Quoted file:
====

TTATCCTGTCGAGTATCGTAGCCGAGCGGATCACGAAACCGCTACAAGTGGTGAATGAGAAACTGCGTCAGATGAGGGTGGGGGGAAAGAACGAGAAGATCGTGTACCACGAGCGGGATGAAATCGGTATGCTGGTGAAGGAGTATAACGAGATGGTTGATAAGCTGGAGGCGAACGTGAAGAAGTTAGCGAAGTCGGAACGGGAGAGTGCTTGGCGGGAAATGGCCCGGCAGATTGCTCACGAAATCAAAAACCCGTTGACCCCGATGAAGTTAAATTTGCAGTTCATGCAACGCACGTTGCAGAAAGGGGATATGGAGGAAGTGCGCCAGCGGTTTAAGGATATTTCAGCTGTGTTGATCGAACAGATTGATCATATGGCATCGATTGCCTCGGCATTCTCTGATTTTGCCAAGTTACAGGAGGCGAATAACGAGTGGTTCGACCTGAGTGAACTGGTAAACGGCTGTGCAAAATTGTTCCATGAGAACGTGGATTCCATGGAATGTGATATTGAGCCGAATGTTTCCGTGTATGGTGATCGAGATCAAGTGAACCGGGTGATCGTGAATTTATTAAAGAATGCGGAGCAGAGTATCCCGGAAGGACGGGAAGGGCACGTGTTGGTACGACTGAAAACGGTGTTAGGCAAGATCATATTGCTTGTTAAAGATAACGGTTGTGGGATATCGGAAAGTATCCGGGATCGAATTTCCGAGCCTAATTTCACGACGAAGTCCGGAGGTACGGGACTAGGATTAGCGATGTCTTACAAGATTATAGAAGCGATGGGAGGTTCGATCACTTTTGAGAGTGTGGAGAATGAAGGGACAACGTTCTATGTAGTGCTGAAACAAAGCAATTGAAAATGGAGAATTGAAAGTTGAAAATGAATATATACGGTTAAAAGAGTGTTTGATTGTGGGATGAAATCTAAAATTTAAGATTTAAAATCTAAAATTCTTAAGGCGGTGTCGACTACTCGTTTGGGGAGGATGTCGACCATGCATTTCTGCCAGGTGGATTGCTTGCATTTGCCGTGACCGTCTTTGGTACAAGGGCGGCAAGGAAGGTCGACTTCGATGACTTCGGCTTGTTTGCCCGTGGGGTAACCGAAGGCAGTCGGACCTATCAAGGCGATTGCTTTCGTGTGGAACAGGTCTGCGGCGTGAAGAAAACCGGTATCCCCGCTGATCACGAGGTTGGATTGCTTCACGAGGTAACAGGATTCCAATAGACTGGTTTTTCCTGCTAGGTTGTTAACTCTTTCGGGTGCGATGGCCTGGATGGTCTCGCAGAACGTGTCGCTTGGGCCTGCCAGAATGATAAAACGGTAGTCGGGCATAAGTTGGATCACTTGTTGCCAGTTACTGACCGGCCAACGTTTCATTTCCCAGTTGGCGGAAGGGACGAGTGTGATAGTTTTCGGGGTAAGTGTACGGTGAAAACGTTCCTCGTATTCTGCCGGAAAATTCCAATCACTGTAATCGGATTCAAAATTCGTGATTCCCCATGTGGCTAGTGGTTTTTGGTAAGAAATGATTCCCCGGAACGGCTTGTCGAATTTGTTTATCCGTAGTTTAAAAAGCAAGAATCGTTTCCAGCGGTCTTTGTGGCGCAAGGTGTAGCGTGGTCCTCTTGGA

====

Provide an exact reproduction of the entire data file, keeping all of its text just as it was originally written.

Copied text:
TTATCCTGTCGAGTATCGTAGCCGAGCGGATCACGAAACCGCTACAAGTGGTGAATGAGAAACTGCGTCAGATGAGGGTGGGGGGAAAGAACGAGAAGATCGTGTACCACGAGCGGGATGAAATCGGTATGCTGGTGAAGGAGTATAACGAGATGGTTGATAAGCTGGAGGCGAACGTGAAGAAGTTAGCGAAGTCGGAACGGGAGAGTGCTTGGCGGGAAATGGCCCGGCAGATTGCTCACGAAATCAAAAACCCGTTGACCCCGATGAAGTTAAATTTGCAGTTCATGCAACGCACGTTGCAGAAAGGGGATATGGAGGAAGTGCGCCAGCGGTTTAAGGATATTTCAGCTGTGTTGATCGAACAGATTGATCATATGGCATCGATTGCCTCGGCATTCTCTGATTTTGCCAAGTTACAGGAGGCGAATAACGAGTGGTTCGACCTGAGTGAACTGGTAAACGGCTGTGCAAAATTGTTCCATGAGAACGTGGATTCCATGGAATGTGATATTGAGCCGAATGTTTCCGTGTATGGTGATCGAGATCAAGTGAACCGGGTGATCGTGAATTTATTAAAGAATGCGGAGCAGAGTATCCCGGAAGGACGGGAAGGGCACGTGTTGGTACGACTGAAAACGGTGTTAGGCAAGATCATATTGCTTGTTAAAGATAACGGTTGTGGGATATCGGAAAGTATCCGGGATCGAATTTCCGAGCCTAATTTCACGACGAAGTCCGGAGGTACGGGACTAGGATTAGCGATGTCTTACAAGATTATAGAAGCGATGGGAGGTTCGATCACTTTTGAGAGTGTGGAGAATGAAGGGACAACGTTCTATGTAGTGCTGAAACAAAGCAATTGAAAATGGAGAATTGAAAGTTGAAAATGAATATATACGGTTAAAAGAGTGTTTGATTGTGGGATGAAATCTAAAATTTAAGATTTAAAATCTAAAATTCTTAAGGCGGTGTCGACTACTCGTTTGGGGAGGATGTCGACCATGCATTTCTGCCAGGTGGATTGCTTGCATTTGCCGTGACCGTCTTTGGTACAAGGGCGGCAAGGAAGGTCGACTTCGATGACTTCGGCTTGTTTGCCCGTGGGGTAACCGAAGGCAGTCGGACCTATCAAGGCGATTGCTTTCGTGTGGAACAGGTCTGCGGCGTGAAGAAAACCGGTATCCCCGCTGATCACGAGGTTGGATTGCTTCACGAGGTAACAGGATTCCAATAGACTGGTTTTTCCTGCTAGGTTGTTAACTCTTTCGGGTGCGATGGCCTGGATGGTCTCGCAGAACGTGTCGCTTGGGCCTGCCAGAATGATAAAACGGTAGTCGGGCATAAGTTGGATCACTTGTTGCCAGTTACTGACCGGCCAACGTTTCATTTCCCAGTTGGCGGAAGGGACGAGTGTGATAGTTTTCGGGGTAAGTGTACGGTGAAAACGTTCCTCGTATTCTGCCGGAAAATTCCAATCACTGTAATCGGATTCAAAATTCGTGATTCCCCATGTGGCTAGTGGTTTTTGGTAAGAAATGATTCCCCGGAACGGCTTGTCGAATTTGTTTATCCGTAGTTTAAAAAGCAAGAATCGTTTCCAGCGGTCTTTGTGGCGCAAGGTGTAGCGTGGTCCTCTTGGA